In his comments, HC Zeid called attention to Bahrain’s deeply troubling executions earlier this year. The High Commissioner stated his deep regret at retrograde trends by Bahrain, among others, to “retreat from formal or informal commitments to moratoria on the death penalty.” In January 2017, Bahrain unlawfully executed Sami Mushaima, Ali Al-Singace, and Abbas Al-Samea. All three men alleged that Bahraini authorities tortured them into providing the confessions that then served as evidence against them in court. The Government, the courts, and Bahrain’s national human rights mechanisms, utterly failed to consider and investigate these allegations.
The High Commissioner devoted specific attention to recent acts by the government to impose ”increasing restrictions on civil society and politics since June 2016, including intimidation, arrest, interrogations, travel bans and closure orders.”
Earlier this week, the Government of Bahrain began efforts to dissolve the country’s leading secular opposition society, Wa’ad. Targeting Wa’ad is only the government’s latest move to smother the already shrinking political space inside the country. In June 2016, Bahraini authorities also shut down al-Wefaq, the largest opposition political society in the kingdom.
In addition to closing political space, Bahraini authorities continue to target human rights defenders and civil society for reprisals. Such reprisals have been conducted through the use of travel bans, which the government places on Bahraini activists to prevent them from engaging in legitimate human rights work with international bodies like the UN Human Rights Council. Leading civil society members, like human rights defender Nabeel Rajab, are among those targeted in the recent targeted restriction highlighted by the High Commissioner. Bahraini authorities have detained Rajab since June 2016. He faces up to 18 years in prison on charges related to tweets about Saudi-led coalition airstrikes in Yemen and exposing torture in Bahrain’s Jau Prison, and for giving interviews to journalists.
HC Zeid expressed his deep concern over the rising human rights violations in the kingdom, and condemned the government’s repression. Just this year, the government expanded the arrest powers of the National Security Agency (NSA) and approved a measure allowing civilians to be tried in military courts. The NSA was involved in the torture of peaceful protesters during 2011 and the death of at least one detainee, and the withdrawal of its arrest powers was one of the few BICI recommendations that the Government of Bahrain fully implemented. Reinstating these powers is therefore an extremely disappointing reversal on a shamefully weak effort at genuine reform. In another move that recalls the 2011 protests and subsequent government crackdown, Bahrain’s legislature this week approved a constitutional amendment that would allow military courts to try civilians.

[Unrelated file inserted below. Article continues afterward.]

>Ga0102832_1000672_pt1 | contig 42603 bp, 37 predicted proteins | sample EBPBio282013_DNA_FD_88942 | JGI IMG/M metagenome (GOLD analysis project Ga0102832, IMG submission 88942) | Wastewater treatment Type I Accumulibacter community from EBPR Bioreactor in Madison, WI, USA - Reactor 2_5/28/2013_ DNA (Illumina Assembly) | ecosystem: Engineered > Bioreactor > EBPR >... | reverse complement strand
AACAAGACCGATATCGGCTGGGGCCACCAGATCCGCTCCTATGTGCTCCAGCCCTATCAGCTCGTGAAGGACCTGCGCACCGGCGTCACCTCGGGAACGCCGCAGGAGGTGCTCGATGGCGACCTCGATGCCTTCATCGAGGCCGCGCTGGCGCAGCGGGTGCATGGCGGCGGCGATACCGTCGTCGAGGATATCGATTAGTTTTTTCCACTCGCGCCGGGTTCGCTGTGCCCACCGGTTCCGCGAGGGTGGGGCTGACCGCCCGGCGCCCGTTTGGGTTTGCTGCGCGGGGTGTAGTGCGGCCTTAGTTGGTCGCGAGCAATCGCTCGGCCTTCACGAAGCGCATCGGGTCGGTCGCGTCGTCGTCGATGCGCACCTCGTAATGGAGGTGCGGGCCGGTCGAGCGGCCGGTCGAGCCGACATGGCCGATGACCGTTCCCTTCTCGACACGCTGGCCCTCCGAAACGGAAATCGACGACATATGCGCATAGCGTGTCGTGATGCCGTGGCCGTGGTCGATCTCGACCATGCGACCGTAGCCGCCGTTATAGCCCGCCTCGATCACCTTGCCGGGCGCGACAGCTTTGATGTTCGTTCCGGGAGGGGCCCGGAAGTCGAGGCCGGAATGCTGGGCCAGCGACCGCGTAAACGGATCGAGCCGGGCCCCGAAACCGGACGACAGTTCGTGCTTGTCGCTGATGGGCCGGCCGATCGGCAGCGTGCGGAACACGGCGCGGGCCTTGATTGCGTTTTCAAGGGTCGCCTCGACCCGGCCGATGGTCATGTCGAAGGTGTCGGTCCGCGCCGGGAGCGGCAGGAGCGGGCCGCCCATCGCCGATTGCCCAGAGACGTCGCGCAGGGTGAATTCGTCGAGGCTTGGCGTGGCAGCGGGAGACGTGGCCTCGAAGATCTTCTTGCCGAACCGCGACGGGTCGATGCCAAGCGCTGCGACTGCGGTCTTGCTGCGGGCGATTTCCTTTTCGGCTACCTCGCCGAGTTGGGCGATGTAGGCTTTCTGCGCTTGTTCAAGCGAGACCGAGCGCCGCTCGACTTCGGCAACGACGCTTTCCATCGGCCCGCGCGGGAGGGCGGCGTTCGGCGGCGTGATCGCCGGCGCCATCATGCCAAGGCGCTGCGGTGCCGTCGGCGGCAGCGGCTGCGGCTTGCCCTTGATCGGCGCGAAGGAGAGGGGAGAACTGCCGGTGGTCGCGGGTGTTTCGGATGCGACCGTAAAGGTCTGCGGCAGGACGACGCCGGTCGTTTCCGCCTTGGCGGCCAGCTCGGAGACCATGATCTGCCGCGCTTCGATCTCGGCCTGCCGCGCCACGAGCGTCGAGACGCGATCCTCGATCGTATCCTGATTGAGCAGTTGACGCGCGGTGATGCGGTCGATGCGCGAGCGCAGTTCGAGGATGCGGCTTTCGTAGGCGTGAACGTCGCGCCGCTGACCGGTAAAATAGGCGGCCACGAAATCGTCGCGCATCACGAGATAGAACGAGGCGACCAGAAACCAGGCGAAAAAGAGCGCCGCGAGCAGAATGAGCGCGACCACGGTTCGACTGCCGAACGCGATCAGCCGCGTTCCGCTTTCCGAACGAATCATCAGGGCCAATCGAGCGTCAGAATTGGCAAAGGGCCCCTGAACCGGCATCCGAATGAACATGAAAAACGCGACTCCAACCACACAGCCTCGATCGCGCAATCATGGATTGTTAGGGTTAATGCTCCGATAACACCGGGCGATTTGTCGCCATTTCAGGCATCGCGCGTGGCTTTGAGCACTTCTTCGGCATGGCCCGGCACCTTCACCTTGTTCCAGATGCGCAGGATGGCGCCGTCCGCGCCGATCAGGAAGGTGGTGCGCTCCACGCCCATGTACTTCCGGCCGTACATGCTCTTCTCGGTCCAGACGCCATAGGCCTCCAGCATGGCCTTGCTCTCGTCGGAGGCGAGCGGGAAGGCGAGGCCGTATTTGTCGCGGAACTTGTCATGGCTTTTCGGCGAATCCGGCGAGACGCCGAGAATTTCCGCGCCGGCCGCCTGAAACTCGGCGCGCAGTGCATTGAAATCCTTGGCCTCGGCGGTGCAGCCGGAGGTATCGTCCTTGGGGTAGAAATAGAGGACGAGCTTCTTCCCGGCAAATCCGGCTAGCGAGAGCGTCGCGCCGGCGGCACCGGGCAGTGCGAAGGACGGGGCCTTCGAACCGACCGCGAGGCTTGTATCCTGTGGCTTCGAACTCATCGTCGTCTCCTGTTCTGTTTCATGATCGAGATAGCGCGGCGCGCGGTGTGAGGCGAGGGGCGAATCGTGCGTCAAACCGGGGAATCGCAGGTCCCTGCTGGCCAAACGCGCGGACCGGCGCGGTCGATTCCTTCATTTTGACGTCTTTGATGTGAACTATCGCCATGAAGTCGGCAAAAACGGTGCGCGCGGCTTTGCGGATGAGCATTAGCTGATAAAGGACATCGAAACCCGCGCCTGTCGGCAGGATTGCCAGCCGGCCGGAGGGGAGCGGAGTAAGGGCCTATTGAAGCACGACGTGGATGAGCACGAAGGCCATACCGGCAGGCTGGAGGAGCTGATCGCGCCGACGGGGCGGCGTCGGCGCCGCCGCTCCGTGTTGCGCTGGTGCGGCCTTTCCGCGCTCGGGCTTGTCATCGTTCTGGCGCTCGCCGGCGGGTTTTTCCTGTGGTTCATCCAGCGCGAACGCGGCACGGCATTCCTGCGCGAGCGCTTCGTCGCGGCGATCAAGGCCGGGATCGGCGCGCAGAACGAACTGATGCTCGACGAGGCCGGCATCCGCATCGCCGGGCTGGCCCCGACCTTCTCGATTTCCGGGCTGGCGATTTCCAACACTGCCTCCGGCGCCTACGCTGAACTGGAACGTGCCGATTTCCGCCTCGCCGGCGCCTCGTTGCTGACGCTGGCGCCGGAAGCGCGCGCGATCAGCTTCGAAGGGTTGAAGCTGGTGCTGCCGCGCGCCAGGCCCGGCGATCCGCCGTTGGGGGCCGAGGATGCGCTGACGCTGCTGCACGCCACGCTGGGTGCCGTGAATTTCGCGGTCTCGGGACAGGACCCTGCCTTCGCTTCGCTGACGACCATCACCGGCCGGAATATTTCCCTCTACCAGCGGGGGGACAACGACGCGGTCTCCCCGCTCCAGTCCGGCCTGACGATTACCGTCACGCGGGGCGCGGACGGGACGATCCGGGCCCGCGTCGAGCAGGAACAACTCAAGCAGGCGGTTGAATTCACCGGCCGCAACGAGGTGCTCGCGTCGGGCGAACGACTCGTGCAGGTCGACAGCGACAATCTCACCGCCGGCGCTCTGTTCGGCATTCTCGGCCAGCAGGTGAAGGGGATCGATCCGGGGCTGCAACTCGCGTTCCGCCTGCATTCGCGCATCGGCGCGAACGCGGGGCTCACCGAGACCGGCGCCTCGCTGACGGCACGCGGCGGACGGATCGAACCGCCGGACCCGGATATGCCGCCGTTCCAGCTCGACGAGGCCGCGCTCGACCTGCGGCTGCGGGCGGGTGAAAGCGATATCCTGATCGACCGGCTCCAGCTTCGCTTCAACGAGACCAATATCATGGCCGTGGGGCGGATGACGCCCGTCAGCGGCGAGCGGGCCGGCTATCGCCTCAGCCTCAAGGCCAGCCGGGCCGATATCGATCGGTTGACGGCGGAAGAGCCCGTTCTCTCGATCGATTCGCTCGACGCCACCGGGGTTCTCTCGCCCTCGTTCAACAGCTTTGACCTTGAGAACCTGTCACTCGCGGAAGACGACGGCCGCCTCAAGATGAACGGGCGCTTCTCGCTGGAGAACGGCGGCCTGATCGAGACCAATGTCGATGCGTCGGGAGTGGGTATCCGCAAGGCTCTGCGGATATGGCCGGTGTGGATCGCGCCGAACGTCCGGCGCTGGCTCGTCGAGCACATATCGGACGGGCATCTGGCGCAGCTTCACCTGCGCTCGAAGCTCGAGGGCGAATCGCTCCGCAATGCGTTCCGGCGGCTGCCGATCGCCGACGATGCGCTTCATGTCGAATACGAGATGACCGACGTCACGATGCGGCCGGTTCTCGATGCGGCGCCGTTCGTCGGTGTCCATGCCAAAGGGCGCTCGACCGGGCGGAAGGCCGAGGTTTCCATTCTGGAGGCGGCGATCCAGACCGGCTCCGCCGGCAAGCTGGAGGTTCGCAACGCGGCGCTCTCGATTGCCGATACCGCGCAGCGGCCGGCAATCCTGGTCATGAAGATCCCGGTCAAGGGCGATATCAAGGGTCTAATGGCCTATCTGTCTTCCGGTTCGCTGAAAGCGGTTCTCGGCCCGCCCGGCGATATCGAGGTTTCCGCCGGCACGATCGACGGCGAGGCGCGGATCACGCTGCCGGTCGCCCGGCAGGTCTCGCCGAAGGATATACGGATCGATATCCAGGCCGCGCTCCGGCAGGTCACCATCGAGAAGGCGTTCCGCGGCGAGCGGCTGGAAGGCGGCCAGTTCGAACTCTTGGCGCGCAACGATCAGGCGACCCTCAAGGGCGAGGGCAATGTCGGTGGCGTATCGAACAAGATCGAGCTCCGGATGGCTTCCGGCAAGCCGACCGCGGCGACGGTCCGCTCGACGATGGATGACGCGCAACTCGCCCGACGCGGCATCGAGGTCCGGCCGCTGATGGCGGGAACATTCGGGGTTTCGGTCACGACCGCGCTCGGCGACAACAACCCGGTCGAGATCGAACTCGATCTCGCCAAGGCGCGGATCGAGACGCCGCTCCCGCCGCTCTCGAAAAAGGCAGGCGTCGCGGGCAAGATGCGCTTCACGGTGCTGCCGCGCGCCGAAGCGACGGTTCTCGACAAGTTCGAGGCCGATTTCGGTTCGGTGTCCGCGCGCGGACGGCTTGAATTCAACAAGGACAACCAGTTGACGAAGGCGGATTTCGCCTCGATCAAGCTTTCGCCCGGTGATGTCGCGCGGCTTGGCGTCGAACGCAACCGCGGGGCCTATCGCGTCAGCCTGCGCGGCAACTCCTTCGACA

Finally, the High Commissioner called on the government to undertake confidence building measures to address these troubling trends, stating, “I call on the Government of Bahrain to undertake concrete confidence building measures, including allowing my Office and Special Procedures mandate holders to swiftly conduct visits.” Bahrain has continually denied access to special procedure requests for country visits. While no special procedures have visited the kingdom since 2006, the mandate holders have continuously been engaged on cases of human rights in Bahrain. Most recently, the special procedures released reports regarding reprisals against human rights activists, dissolving al-Wefaq, the persecution of Bahrain’s Shias, and the arbitrary detention of Nabeel Rajab.
This strong criticism of Bahrain’s human rights record offered by the UN High Commissioner follows up onsimilarly strong comments he has made at previous sessions of the UN Human Rights Council. We, the undersigned, welcome and support the High Commissioner’s public criticism of Bahrain’s actively deteriorating human rights record.
Americans for Democracy & Human Rights in Bahrain
Bahrain Institute for Rights and Democracy
European Centre for Democracy and Human Rights